The oil spill that contaminated the North Saskatchewan River last week began when Husky Oil resumed sending oil down a pipeline expansion. The company told CBC it first detected anomalies in the pipeline flow at 8 p.m. on July 20 just as it sent oil down the line as part of its Saskatchewan Gathering Expansion Project.
About 200,000 litres of oil spilled into the river near Maidstone, west of Lloydminster in southwest Saskatchewan.
Contaminated water travelled 500 kilometres downstream from the spill, forcing thousands of people in towns and rural areas who rely on the river for their drinking water scurried to find new sources. It took Prince Albert, for example, several days to hook up a 30-kilometre water line from the South Saskatchewan River to feed into its water treatment plant.
Husky told CBC via e-mail that the section of pipeline that failed was installed in 1997, but evidently it was near to a 23-kilometre section of new pipeline.
A geography professor at the University of Regina questioned why the expansion project had not triggered the need for a provincial environmental review, even though sections of the new pipeline run under the North Saskatchewan River.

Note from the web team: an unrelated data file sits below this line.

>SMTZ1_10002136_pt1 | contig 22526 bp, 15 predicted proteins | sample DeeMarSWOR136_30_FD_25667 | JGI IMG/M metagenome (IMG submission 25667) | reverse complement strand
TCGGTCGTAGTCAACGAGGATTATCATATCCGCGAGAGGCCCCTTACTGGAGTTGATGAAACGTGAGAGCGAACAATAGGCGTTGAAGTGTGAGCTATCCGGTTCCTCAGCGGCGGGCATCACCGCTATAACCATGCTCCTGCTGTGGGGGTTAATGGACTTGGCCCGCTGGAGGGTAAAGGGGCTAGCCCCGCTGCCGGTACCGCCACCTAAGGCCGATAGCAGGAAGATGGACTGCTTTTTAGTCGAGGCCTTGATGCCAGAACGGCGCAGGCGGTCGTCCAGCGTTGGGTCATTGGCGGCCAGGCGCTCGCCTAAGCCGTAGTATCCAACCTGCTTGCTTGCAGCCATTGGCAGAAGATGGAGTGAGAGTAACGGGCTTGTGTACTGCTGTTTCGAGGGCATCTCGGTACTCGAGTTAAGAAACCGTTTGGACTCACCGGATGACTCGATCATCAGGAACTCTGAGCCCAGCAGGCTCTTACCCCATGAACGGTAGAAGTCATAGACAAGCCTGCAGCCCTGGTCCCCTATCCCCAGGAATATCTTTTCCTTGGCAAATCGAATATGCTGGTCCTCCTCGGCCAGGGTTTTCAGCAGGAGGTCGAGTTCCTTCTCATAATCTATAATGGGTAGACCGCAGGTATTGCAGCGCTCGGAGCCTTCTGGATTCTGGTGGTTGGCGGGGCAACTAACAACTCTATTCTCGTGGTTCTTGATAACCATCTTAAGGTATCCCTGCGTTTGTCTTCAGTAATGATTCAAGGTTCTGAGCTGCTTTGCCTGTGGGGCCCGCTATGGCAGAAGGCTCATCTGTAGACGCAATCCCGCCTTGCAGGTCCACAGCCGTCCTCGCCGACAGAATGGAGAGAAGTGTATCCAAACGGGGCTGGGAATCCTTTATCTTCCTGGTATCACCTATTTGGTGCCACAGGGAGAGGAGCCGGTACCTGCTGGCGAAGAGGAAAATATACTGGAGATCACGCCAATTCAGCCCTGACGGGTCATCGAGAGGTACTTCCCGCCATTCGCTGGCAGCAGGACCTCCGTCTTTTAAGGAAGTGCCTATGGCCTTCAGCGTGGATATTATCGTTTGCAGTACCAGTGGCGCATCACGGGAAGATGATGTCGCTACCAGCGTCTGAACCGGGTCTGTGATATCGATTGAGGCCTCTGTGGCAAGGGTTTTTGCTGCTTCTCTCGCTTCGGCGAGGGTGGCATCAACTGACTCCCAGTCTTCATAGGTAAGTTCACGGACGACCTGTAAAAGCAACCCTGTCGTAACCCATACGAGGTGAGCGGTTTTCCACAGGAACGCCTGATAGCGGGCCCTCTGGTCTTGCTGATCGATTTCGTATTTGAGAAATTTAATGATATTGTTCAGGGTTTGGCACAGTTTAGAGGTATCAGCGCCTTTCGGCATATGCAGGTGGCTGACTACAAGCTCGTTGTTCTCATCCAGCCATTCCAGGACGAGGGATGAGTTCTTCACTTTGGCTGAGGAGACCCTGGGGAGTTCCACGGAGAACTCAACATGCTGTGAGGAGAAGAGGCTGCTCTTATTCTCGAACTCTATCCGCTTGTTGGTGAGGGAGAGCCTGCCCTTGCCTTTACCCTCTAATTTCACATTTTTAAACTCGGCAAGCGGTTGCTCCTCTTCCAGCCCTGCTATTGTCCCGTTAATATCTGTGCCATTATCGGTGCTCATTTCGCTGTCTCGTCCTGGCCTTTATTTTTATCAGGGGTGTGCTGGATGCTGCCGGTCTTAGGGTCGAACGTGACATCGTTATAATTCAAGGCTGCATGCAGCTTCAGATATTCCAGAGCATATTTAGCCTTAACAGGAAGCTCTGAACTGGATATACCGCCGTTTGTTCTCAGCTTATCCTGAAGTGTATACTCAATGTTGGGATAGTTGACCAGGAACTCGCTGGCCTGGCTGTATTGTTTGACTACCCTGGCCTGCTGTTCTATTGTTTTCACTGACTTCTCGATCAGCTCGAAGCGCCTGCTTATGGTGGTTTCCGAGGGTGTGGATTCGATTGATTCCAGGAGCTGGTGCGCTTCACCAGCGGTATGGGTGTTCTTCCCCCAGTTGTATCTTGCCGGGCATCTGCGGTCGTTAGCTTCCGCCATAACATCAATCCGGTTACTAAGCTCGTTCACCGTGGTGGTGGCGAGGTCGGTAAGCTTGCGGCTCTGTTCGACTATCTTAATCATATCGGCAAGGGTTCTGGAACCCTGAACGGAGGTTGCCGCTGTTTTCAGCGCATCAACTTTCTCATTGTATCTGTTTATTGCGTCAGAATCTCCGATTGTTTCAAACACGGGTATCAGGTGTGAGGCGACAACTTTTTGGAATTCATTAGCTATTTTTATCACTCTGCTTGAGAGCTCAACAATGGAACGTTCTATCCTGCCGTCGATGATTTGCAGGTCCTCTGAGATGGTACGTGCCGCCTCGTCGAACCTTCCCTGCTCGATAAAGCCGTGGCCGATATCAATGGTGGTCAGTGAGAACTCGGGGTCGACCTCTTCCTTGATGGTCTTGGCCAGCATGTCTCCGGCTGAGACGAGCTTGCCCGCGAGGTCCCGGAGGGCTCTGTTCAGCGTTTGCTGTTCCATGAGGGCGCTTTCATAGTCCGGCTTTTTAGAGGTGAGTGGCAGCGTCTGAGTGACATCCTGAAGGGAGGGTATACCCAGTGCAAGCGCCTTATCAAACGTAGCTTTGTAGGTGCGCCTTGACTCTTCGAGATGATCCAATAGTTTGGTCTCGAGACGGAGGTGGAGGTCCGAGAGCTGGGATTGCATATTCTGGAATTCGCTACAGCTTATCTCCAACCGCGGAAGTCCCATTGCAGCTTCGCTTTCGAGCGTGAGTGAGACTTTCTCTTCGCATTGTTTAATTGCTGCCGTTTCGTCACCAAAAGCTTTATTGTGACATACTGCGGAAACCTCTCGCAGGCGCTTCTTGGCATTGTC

By August 1 the worst affected area around the spill had been cleaned. Most of the oil stayed on the surface, and 126 cubic metres had been recovered. The oil was sticking to plants and over 30 birds and animals had been found dead. It wasn’t known whether some oil remained at the bottom of the river.
The Saskatchewan government was advising people not to eat fish from the river, to avoid recreational activities in the waters, and to keep pets and livestock away.
Further clean-up assessments will be focusing on 38 kilometres of shoreline.
To read a CBC report of July 28, click here.